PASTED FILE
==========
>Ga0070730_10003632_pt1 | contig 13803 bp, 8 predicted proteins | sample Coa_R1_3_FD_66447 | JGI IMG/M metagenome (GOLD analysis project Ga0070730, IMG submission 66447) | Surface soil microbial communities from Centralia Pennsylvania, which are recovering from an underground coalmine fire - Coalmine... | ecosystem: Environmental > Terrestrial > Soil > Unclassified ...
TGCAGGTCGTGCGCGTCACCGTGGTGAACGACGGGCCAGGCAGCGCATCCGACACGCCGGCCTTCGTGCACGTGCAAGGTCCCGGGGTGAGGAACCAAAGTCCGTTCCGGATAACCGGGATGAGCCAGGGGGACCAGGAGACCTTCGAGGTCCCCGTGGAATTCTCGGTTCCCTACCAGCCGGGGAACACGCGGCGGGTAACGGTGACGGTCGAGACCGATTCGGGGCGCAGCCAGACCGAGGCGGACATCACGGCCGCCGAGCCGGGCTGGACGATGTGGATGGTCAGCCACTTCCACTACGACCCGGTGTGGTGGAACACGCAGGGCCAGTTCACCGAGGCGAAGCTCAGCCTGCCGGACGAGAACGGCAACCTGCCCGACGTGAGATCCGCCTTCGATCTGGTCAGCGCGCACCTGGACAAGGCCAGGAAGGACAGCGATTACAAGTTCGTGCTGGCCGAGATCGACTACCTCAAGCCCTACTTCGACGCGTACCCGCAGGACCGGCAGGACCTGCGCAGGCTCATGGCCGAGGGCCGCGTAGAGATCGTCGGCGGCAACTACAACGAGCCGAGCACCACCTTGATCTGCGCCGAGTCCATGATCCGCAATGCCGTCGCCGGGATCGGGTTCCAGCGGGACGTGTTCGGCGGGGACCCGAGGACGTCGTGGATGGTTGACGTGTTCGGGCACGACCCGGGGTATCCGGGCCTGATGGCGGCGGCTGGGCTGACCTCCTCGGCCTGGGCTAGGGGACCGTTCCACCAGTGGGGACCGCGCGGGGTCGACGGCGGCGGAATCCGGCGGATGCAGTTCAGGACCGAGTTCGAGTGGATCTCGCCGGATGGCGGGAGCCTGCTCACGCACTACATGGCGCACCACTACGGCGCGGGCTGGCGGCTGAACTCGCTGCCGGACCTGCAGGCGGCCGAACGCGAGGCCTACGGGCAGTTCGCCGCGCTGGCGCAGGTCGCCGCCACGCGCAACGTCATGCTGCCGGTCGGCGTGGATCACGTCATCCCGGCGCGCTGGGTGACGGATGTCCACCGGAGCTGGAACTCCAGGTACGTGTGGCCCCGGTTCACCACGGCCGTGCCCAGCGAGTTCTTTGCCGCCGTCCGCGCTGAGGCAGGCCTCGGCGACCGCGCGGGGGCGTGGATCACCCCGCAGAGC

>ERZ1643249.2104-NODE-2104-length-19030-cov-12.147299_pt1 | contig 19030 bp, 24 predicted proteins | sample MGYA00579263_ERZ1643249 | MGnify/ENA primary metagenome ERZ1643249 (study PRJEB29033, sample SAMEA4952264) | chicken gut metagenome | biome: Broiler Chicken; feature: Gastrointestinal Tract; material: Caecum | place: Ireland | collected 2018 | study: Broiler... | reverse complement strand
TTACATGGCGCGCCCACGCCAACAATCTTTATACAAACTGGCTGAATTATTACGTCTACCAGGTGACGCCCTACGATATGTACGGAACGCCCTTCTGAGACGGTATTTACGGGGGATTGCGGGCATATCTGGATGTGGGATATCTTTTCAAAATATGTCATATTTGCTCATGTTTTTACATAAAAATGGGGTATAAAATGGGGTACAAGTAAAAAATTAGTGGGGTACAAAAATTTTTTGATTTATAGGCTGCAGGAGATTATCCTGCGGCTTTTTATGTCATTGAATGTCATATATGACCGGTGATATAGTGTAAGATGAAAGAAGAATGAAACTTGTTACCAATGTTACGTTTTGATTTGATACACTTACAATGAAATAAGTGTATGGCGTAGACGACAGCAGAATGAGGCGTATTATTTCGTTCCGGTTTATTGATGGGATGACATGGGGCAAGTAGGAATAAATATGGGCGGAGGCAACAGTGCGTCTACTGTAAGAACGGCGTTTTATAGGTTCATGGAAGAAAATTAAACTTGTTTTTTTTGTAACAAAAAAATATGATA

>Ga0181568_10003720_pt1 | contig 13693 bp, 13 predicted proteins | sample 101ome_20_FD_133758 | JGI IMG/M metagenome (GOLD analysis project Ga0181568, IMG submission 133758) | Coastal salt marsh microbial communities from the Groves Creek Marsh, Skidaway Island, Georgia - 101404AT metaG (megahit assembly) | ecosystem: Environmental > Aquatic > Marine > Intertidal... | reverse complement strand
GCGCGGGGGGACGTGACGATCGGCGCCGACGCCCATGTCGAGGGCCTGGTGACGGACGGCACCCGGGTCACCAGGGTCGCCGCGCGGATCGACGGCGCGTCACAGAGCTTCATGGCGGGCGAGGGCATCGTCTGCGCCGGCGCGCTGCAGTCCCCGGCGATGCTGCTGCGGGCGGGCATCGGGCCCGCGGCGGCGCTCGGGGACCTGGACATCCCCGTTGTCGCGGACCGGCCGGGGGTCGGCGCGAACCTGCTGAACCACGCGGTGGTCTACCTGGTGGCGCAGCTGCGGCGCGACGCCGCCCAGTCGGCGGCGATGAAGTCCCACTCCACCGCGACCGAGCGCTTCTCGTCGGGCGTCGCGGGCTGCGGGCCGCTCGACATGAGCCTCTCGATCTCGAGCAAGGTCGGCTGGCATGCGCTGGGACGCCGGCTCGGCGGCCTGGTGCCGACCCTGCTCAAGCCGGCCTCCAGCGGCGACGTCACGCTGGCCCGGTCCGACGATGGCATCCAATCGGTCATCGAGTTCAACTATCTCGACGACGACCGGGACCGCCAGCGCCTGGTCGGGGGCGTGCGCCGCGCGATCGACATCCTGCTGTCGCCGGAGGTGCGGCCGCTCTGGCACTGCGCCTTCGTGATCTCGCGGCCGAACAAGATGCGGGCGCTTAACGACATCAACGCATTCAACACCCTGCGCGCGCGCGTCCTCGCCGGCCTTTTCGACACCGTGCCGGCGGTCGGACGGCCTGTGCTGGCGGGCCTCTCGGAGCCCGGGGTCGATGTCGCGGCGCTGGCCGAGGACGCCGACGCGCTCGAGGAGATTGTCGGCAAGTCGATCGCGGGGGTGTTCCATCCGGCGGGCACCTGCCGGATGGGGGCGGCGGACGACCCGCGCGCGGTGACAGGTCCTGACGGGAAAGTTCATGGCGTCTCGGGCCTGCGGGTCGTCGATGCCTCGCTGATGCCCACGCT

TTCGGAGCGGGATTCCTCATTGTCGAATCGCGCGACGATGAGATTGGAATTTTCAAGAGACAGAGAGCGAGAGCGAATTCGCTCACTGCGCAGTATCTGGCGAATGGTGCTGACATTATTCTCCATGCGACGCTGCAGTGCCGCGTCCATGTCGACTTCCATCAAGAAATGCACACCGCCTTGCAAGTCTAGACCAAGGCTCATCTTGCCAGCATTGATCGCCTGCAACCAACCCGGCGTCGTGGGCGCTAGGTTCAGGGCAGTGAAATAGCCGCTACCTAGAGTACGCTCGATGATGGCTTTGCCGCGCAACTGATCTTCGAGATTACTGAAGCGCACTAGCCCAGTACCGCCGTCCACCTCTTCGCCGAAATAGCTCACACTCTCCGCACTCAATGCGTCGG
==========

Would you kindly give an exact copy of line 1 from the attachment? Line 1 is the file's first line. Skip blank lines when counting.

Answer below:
>Ga0070730_10003632_pt1 | contig 13803 bp, 8 predicted proteins | sample Coa_R1_3_FD_66447 | JGI IMG/M metagenome (GOLD analysis project Ga0070730, IMG submission 66447) | Surface soil microbial communities from Centralia Pennsylvania, which are recovering from an underground coalmine fire - Coalmine... | ecosystem: Environmental > Terrestrial > Soil > Unclassified ...